Chimpanzee Anatomy and Appearance
Chimpanzees are large primates that have long yet sparse black hairs covering their bodies with the exception of their face, palms and the soles of their feet. Their hair not only allows them to remain warm in areas at higher altitudes but it also provides their skin with some protection from the sun. The hairless parts of their bodies are light to dark brown in colour depending on the age of the individual (their skin darkens as they mature). They have large ears that give them excellent hearing and a heavy brow-ridge over their eyes. Like other great apes, Chimpanzees have good sight and are able to see in colour, while their forward facing eyes allow them to focus on a single object clearly. They have long fingers and an opposable big toe that helps them to grip onto things, with their arms also being longer than their legs which enables them to move around on all fours which is known as knuckle-walking. Chimpanzees have 32 teeth which are very similar to those of Humans to help them to not just grind up plant matter but their longer canines also help to bite into flesh.
Chimpanzee Distribution and Habitat
Chimpanzees are found throughout 21 different countries in western and central Africa where they are known to inhabit a variety of different regions from the tropical, humid rainforests to the dryer and more arid regions of the savanna and open woodlands. They are excellent climbers and rely heavily on the surrounding trees not just for protection from predators but also to find food and places to nest during the night. Chimpanzees have been severely affected by the loss of much of their natural habitat as forests are cleared to make way for agriculture or to cut down the trees as tropical timber. With groups being pushed into smaller and smaller ranges the competition for food and nesting sites increases and conflict can occur both between different groups and amongst individuals who reside in the same community.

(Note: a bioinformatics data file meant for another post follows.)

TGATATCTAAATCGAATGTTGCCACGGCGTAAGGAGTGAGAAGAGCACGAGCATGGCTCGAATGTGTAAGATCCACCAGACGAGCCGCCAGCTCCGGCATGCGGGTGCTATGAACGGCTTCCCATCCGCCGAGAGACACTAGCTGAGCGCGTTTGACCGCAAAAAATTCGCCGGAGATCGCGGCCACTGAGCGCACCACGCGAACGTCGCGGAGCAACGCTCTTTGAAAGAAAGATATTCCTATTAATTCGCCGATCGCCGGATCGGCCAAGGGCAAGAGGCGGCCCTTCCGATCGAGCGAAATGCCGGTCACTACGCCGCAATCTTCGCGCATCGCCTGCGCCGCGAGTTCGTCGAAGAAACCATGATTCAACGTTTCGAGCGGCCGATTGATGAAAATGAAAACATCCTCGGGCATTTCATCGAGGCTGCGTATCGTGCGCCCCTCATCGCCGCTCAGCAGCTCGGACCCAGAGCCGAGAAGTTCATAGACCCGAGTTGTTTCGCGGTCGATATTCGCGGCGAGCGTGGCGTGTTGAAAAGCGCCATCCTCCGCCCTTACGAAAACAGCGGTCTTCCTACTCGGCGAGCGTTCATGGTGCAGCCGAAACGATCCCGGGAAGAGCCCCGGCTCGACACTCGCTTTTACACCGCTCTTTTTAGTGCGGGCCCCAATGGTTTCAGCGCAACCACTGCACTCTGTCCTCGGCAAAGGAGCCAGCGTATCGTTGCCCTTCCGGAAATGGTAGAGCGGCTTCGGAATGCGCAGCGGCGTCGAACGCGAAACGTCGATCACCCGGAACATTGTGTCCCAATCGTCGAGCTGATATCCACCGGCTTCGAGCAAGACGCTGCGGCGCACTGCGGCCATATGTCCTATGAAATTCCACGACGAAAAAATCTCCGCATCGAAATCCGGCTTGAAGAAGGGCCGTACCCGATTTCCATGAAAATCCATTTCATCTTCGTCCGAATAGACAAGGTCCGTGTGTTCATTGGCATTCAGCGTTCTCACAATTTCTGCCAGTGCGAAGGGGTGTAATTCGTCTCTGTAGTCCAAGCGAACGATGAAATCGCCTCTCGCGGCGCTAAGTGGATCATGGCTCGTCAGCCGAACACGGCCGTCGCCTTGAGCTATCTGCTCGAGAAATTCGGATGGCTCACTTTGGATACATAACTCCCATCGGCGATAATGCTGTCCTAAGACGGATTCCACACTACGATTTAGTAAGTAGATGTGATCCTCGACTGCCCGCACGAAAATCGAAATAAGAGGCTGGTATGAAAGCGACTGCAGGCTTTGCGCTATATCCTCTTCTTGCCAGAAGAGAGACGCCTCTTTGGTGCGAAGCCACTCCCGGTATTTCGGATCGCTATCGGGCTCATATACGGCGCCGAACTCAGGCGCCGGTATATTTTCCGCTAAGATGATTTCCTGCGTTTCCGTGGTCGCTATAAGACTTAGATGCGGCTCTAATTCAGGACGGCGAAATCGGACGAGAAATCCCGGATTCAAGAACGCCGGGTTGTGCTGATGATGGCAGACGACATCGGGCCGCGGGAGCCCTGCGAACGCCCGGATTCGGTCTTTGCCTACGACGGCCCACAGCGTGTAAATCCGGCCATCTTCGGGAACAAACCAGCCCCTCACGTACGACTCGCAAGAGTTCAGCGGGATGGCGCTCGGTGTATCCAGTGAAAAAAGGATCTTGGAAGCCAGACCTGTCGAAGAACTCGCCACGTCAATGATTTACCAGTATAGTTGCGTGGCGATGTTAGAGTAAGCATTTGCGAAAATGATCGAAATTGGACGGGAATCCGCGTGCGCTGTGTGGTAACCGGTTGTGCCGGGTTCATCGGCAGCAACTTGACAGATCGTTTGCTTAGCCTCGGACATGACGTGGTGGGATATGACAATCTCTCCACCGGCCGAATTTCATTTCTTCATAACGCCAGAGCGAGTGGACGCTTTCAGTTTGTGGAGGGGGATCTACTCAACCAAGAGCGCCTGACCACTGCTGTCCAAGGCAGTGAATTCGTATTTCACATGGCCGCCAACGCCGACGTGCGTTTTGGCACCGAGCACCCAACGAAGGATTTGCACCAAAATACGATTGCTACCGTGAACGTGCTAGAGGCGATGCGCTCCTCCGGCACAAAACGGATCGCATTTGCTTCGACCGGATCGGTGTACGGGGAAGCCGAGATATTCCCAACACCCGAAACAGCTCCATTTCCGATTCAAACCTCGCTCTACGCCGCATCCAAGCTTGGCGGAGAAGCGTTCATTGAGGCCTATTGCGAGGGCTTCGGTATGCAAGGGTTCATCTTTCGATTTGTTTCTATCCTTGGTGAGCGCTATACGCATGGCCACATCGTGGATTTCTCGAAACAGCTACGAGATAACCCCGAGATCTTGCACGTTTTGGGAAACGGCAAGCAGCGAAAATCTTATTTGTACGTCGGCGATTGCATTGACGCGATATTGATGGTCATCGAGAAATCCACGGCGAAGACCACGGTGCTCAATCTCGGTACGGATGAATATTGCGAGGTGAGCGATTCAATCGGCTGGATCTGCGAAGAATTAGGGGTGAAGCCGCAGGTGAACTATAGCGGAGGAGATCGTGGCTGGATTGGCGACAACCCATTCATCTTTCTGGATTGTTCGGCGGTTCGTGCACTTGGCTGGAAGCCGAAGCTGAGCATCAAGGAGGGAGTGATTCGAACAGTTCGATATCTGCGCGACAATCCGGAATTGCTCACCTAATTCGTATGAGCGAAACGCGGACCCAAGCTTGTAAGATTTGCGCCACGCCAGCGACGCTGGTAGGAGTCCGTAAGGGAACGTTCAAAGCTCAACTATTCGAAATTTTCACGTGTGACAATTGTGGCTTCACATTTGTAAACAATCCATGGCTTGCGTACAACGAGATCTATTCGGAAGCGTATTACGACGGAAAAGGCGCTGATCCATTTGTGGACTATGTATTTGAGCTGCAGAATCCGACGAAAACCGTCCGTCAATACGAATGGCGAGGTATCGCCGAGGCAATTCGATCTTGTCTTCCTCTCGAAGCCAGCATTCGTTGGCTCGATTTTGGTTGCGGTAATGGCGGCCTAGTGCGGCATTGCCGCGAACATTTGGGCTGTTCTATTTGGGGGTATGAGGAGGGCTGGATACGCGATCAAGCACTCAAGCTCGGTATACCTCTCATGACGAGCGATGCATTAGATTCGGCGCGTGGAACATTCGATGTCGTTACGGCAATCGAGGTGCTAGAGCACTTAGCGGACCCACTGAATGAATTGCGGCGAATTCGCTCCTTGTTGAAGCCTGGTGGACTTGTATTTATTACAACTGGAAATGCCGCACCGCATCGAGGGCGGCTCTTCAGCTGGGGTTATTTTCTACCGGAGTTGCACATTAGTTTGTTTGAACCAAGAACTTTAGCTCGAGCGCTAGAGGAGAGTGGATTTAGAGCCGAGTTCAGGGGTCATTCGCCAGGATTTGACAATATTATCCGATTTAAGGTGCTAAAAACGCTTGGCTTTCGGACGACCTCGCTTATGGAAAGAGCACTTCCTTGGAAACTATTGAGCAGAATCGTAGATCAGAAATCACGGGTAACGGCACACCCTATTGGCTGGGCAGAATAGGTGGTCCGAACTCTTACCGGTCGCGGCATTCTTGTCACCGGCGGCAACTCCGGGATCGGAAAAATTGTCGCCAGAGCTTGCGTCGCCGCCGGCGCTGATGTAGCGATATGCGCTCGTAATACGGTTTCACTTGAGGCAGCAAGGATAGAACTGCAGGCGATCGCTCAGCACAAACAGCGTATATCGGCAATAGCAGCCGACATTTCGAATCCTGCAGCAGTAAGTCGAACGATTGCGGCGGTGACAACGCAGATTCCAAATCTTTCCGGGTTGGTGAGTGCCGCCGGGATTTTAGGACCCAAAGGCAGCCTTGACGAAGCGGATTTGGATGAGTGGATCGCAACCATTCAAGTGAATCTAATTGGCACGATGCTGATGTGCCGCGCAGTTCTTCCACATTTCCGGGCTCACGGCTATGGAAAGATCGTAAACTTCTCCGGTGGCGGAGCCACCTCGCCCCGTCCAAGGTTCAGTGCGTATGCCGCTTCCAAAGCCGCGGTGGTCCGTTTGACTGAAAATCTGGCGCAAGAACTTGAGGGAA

Chimpanzee Behaviour and Lifestyle
Chimpanzees are highly sociable animals that spend the daylight hours feeding, playing and grooming with other members of the group. Groups (also known as communities) can range in size from 15 to 120 individuals depending on the habitat and the amount of food available. They are highly territorial and do not tolerate outsiders in their midst, often killing an individual that is from another group. Chimpanzee groups have incredibly complex social structures with the dominant males not necessarily being the strongest individuals but more the ones that can rally together the most supporters. Chimpanzees make nests in the trees at night by folding over branches to provide them with a safe platform on which to sleep, with a new nest being constructed every day. Although they spend a lot of time both sleeping and eating in the trees and do move about by swinging from branch to branch, most travel is done using a network of paths on the ground using their knuckles to balance on.